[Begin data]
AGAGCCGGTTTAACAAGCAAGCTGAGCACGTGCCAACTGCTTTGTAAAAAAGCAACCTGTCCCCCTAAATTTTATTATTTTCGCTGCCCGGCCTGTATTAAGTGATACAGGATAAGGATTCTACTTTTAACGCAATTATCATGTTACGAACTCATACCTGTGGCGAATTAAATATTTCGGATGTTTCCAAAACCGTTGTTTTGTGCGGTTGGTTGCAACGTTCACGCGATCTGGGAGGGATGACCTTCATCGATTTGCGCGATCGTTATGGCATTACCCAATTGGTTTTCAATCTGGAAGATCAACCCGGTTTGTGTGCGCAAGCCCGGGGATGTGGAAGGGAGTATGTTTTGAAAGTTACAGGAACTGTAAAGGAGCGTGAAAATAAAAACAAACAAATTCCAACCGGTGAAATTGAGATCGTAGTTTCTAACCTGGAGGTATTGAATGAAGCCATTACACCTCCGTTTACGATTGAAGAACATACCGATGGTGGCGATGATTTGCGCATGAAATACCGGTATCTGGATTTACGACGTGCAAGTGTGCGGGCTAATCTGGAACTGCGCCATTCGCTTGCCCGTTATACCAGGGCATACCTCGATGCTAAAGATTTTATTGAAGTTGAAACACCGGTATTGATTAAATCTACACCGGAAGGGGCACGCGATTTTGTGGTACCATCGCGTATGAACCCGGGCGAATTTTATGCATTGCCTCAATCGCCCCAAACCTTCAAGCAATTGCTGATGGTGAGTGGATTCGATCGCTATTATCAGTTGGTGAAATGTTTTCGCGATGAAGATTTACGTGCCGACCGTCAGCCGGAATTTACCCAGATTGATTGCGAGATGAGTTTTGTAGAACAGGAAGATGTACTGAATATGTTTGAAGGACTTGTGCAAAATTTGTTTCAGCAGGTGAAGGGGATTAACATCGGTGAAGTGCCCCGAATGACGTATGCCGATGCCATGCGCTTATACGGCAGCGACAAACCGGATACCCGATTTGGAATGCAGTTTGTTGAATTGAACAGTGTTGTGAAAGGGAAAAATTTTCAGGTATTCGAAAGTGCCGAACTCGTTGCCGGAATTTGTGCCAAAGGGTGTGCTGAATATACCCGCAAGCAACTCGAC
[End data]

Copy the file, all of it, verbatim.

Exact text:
AGAGCCGGTTTAACAAGCAAGCTGAGCACGTGCCAACTGCTTTGTAAAAAAGCAACCTGTCCCCCTAAATTTTATTATTTTCGCTGCCCGGCCTGTATTAAGTGATACAGGATAAGGATTCTACTTTTAACGCAATTATCATGTTACGAACTCATACCTGTGGCGAATTAAATATTTCGGATGTTTCCAAAACCGTTGTTTTGTGCGGTTGGTTGCAACGTTCACGCGATCTGGGAGGGATGACCTTCATCGATTTGCGCGATCGTTATGGCATTACCCAATTGGTTTTCAATCTGGAAGATCAACCCGGTTTGTGTGCGCAAGCCCGGGGATGTGGAAGGGAGTATGTTTTGAAAGTTACAGGAACTGTAAAGGAGCGTGAAAATAAAAACAAACAAATTCCAACCGGTGAAATTGAGATCGTAGTTTCTAACCTGGAGGTATTGAATGAAGCCATTACACCTCCGTTTACGATTGAAGAACATACCGATGGTGGCGATGATTTGCGCATGAAATACCGGTATCTGGATTTACGACGTGCAAGTGTGCGGGCTAATCTGGAACTGCGCCATTCGCTTGCCCGTTATACCAGGGCATACCTCGATGCTAAAGATTTTATTGAAGTTGAAACACCGGTATTGATTAAATCTACACCGGAAGGGGCACGCGATTTTGTGGTACCATCGCGTATGAACCCGGGCGAATTTTATGCATTGCCTCAATCGCCCCAAACCTTCAAGCAATTGCTGATGGTGAGTGGATTCGATCGCTATTATCAGTTGGTGAAATGTTTTCGCGATGAAGATTTACGTGCCGACCGTCAGCCGGAATTTACCCAGATTGATTGCGAGATGAGTTTTGTAGAACAGGAAGATGTACTGAATATGTTTGAAGGACTTGTGCAAAATTTGTTTCAGCAGGTGAAGGGGATTAACATCGGTGAAGTGCCCCGAATGACGTATGCCGATGCCATGCGCTTATACGGCAGCGACAAACCGGATACCCGATTTGGAATGCAGTTTGTTGAATTGAACAGTGTTGTGAAAGGGAAAAATTTTCAGGTATTCGAAAGTGCCGAACTCGTTGCCGGAATTTGTGCCAAAGGGTGTGCTGAATATACCCGCAAGCAACTCGAC